Overstriding – How to Hate Running

I started running a few years ago (at around 30 years old) and since then I’ve had a number of minor injuries including:

  • hip pain.
  • heel pain.
  • tendons all over my foot that I never knew existed pain.
  • sore calves since I started running.

Most recently I had a pain at the back of my heel. Most usually with my various pains I could take a week off from running and the pain would subside. This time the pain came back immediately. I began to worry. After some googling I believed I had the beginning of insertional achilles tendonitis. This affliction seems very bad for people and can lead to years of pain and treatment.

The odd thing is that most of the people reporting this kind of pain are runners putting on some serious mileage (50 miles a week) and at a faster pace than me as well. I’m lucky to put on 20 miles in a week because my calves are always so sore and my best 5k to this point is at 6:40 pace.

Luckily I came across this forum post on runners world about people afflicted with achilles tendonitis. One user at the end had a different take from the rest (this is a summary):

You guys are spending too much money. The body can and will adapt to almost anything you throw at it, especially running since we’re designed for it…

I can run 8km(5miles) everyday! Not bad considering that I was sidelined for two years…

I keep a high cadence 180step/min…

I run everyday, even twice a day if I can, small distances. The body adapt faster this way.

I run in minimalist shoes!

I land forefoot but I let my heel firmly touch the ground at midstance. This way the tendon doesn’t work too much.

I never stretch. I think that in the adaptation process the achilles will self-adjust to the right length, not too short and not too long. But I use ART (calf massage) to release the tension after a hard workout.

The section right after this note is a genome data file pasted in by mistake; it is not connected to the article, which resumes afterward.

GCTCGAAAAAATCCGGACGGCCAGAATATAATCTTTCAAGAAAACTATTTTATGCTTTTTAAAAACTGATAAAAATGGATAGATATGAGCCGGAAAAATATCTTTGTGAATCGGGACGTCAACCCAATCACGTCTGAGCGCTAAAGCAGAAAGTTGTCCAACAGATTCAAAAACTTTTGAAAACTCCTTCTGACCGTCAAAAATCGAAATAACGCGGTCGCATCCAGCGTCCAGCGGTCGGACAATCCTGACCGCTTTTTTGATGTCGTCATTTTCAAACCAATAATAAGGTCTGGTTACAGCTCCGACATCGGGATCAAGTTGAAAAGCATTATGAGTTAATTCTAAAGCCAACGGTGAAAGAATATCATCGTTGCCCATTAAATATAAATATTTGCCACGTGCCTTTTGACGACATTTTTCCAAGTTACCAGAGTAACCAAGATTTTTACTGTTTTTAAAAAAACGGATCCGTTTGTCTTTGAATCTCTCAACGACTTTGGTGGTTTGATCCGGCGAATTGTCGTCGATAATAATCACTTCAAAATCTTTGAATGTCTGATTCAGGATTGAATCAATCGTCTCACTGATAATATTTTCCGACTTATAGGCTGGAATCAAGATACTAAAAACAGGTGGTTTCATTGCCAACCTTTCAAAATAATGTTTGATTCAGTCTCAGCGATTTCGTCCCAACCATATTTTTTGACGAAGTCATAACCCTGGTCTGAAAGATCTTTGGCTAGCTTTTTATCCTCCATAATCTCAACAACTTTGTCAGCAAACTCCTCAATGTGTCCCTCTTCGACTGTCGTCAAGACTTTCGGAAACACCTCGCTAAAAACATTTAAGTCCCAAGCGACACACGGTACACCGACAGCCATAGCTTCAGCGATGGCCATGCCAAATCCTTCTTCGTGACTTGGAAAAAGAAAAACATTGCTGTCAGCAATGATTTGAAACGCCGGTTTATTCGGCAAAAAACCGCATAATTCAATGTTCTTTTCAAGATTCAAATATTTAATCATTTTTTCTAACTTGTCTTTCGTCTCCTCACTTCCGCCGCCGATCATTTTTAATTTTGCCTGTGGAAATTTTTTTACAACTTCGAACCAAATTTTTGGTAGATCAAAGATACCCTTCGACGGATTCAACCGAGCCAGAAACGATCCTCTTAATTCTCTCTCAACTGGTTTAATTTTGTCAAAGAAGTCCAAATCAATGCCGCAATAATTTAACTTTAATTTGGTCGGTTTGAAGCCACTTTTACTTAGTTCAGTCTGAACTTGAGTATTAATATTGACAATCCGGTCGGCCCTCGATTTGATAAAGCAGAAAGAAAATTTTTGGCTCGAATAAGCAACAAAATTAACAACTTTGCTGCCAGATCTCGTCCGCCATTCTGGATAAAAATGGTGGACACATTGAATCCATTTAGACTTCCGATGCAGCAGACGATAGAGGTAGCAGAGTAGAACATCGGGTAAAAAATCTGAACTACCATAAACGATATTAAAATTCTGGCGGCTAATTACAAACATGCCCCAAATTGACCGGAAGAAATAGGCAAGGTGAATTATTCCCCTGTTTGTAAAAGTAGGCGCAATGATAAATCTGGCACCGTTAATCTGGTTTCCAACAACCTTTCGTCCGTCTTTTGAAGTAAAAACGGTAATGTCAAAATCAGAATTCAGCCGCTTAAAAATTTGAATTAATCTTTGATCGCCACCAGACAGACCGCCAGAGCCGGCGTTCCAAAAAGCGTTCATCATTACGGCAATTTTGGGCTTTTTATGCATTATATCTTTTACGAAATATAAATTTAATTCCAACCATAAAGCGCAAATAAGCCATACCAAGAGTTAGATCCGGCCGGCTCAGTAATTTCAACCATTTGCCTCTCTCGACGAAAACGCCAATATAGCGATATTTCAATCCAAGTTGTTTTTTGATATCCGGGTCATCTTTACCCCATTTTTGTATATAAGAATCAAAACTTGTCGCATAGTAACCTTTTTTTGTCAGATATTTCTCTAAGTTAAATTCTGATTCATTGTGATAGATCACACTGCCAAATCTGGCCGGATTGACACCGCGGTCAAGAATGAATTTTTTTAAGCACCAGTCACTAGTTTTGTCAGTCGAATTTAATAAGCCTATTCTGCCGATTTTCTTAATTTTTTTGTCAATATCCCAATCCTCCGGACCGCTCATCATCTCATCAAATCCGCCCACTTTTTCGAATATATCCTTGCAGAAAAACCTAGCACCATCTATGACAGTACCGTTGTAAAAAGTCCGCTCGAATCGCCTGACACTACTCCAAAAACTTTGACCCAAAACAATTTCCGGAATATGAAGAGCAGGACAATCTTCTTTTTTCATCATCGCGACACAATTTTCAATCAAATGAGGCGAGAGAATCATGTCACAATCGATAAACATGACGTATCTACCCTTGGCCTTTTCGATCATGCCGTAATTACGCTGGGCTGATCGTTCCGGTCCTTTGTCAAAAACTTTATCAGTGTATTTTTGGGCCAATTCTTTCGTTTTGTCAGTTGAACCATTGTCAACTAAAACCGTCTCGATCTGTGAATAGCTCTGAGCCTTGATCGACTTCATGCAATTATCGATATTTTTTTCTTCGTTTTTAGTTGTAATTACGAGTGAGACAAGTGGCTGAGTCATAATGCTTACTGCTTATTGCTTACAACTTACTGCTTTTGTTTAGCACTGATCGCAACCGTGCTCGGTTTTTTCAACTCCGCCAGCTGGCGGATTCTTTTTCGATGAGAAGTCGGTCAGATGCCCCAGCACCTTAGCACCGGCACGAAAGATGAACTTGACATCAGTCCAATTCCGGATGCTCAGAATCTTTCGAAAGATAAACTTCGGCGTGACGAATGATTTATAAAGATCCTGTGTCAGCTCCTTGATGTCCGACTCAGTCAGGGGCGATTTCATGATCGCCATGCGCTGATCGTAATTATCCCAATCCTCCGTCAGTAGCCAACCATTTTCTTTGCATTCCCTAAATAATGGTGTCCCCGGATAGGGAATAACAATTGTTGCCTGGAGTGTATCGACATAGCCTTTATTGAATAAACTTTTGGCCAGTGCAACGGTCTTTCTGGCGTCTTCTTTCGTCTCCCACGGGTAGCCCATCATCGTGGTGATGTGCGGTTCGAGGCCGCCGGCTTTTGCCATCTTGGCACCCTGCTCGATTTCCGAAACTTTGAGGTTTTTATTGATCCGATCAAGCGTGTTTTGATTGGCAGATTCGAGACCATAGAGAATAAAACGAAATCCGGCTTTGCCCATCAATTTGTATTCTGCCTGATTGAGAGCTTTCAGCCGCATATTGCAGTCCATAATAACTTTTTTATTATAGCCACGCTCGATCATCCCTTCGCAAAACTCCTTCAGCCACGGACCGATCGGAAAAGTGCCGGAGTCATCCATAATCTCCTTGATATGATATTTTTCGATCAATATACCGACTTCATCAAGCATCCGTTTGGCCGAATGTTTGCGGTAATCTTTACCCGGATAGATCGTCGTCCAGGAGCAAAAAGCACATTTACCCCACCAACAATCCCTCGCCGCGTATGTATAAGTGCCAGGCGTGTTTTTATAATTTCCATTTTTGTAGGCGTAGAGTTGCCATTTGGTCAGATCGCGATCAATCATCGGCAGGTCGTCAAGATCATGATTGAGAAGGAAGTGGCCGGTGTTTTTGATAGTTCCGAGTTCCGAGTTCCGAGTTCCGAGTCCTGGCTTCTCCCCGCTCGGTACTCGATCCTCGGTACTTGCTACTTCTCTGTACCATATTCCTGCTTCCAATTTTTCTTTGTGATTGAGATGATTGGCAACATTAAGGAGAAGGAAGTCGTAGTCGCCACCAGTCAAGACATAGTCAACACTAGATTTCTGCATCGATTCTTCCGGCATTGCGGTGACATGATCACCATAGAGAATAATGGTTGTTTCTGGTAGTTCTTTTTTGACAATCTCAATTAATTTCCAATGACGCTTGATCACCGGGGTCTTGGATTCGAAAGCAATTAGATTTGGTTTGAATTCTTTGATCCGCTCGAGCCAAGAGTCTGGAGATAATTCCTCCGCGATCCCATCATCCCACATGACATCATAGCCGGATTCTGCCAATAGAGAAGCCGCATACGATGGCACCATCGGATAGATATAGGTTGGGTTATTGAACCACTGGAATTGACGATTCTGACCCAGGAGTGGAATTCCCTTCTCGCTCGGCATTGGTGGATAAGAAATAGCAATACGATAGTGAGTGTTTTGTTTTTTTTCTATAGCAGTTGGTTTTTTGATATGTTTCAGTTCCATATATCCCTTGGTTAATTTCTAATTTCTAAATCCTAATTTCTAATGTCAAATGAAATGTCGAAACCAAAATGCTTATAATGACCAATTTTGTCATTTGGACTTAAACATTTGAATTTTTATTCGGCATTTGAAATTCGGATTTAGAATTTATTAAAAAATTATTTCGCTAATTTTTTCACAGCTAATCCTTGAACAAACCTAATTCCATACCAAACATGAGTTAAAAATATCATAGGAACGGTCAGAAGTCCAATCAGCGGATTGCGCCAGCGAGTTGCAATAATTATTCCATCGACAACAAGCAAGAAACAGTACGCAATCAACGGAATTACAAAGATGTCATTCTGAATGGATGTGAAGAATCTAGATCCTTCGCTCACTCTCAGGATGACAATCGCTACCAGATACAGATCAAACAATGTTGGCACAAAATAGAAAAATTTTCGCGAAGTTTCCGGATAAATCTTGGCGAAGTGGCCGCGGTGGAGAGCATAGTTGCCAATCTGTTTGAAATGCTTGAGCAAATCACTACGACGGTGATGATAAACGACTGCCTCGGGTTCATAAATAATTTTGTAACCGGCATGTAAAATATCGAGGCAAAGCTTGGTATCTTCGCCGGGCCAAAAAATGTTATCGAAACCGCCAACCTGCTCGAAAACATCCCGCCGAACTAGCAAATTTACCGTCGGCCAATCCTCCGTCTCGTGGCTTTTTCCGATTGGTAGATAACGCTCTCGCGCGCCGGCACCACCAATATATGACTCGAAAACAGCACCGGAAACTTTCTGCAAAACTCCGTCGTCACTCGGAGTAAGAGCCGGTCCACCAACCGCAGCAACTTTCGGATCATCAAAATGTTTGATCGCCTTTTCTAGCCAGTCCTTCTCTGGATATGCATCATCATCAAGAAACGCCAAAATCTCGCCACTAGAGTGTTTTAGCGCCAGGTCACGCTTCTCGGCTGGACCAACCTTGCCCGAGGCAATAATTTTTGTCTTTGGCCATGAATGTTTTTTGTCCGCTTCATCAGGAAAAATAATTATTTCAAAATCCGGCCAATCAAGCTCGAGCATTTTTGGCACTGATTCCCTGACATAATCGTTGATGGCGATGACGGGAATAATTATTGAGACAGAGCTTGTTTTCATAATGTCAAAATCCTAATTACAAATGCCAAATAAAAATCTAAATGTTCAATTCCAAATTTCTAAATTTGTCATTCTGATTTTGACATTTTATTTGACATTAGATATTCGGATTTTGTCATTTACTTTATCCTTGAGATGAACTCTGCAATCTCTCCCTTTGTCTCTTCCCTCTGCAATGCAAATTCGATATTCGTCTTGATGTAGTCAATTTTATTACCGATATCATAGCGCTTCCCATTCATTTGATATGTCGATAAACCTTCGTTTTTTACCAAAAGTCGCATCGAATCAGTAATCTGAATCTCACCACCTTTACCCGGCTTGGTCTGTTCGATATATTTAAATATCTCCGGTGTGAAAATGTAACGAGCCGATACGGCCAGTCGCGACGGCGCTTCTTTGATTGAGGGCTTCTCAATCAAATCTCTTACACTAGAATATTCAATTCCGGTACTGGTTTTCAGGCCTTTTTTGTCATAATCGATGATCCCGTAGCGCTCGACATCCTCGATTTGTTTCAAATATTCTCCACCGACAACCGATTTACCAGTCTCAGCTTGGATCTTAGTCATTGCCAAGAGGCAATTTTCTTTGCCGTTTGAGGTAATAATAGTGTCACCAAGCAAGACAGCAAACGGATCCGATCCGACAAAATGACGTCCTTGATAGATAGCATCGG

At this point I was curious if picking up my cadence and shortening my stride would actually allow me to run. I put on my shoes, did a warm up, and went for a short run. I was pain free! The previous day I had pain immediately upon running.

I’ve been running wrong all this time

How hard can running be? Throw on some shoes and start running. I was wrong about that and my short pain free experiment proved it.

Even as an active person my entire life, my running technique was flawed. I have since ran a second time only two days after that experiment and no longer have sore calves as well. I don’t have sore calves the day after running! This makes me so excited because calf soreness has kept me from training properly.

My problem has been overstriding. I also tried to concentrate on using my glutes/hips/leg to push off rather than pushing off from my toes. It kind of felt like I was spinning my wheels running with a shorter stride but the motor skills will adapt.

Maybe now I can start improving my times as I will be able to run more often. One goal is to run a mile in under 6 minutes. My best is 6:05. At 33 years old my best days are behind me, but I feel like my running journey is just now starting.

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